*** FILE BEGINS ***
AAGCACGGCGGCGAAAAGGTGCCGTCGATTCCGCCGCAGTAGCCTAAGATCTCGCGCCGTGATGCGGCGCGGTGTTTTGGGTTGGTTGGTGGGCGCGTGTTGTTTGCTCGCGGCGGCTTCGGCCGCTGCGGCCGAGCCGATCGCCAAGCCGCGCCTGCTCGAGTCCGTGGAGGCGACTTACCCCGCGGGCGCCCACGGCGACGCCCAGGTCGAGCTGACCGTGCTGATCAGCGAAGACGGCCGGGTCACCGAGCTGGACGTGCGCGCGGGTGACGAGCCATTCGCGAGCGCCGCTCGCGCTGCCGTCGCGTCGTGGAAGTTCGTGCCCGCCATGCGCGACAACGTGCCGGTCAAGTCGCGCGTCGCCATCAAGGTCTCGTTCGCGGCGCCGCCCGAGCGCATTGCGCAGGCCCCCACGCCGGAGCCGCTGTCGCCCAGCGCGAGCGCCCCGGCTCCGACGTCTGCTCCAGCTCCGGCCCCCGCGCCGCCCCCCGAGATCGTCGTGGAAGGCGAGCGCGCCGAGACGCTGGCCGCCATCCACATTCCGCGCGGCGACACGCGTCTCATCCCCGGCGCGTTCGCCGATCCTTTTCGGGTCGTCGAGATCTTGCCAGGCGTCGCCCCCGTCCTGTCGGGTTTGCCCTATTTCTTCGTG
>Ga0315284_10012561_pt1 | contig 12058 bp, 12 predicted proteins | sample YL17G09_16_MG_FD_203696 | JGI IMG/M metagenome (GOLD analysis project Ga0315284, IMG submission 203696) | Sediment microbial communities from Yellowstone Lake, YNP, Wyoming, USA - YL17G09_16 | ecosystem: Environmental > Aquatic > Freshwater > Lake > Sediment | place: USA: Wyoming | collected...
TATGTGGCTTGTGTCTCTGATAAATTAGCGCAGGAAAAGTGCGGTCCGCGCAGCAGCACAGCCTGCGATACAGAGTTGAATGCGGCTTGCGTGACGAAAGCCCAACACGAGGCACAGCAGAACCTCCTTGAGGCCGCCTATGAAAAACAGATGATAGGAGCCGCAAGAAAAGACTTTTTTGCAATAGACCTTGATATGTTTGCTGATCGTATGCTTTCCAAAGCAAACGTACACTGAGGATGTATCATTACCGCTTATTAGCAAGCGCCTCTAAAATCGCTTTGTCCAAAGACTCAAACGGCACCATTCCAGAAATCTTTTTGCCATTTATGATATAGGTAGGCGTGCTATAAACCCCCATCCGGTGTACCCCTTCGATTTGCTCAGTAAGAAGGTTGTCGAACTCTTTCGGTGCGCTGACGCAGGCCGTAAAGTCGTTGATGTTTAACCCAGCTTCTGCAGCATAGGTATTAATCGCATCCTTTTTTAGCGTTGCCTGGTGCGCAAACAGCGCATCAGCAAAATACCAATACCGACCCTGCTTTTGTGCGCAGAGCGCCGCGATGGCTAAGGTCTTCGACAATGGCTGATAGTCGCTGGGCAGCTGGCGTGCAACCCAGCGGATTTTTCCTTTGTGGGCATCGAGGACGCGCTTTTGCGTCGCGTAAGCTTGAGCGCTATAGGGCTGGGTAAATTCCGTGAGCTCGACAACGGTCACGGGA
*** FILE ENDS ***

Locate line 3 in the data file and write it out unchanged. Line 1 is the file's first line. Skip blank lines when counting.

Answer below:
TATGTGGCTTGTGTCTCTGATAAATTAGCGCAGGAAAAGTGCGGTCCGCGCAGCAGCACAGCCTGCGATACAGAGTTGAATGCGGCTTGCGTGACGAAAGCCCAACACGAGGCACAGCAGAACCTCCTTGAGGCCGCCTATGAAAAACAGATGATAGGAGCCGCAAGAAAAGACTTTTTTGCAATAGACCTTGATATGTTTGCTGATCGTATGCTTTCCAAAGCAAACGTACACTGAGGATGTATCATTACCGCTTATTAGCAAGCGCCTCTAAAATCGCTTTGTCCAAAGACTCAAACGGCACCATTCCAGAAATCTTTTTGCCATTTATGATATAGGTAGGCGTGCTATAAACCCCCATCCGGTGTACCCCTTCGATTTGCTCAGTAAGAAGGTTGTCGAACTCTTTCGGTGCGCTGACGCAGGCCGTAAAGTCGTTGATGTTTAACCCAGCTTCTGCAGCATAGGTATTAATCGCATCCTTTTTTAGCGTTGCCTGGTGCGCAAACAGCGCATCAGCAAAATACCAATACCGACCCTGCTTTTGTGCGCAGAGCGCCGCGATGGCTAAGGTCTTCGACAATGGCTGATAGTCGCTGGGCAGCTGGCGTGCAACCCAGCGGATTTTTCCTTTGTGGGCATCGAGGACGCGCTTTTGCGTCGCGTAAGCTTGAGCGCTATAGGGCTGGGTAAATTCCGTGAGCTCGACAACGGTCACGGGA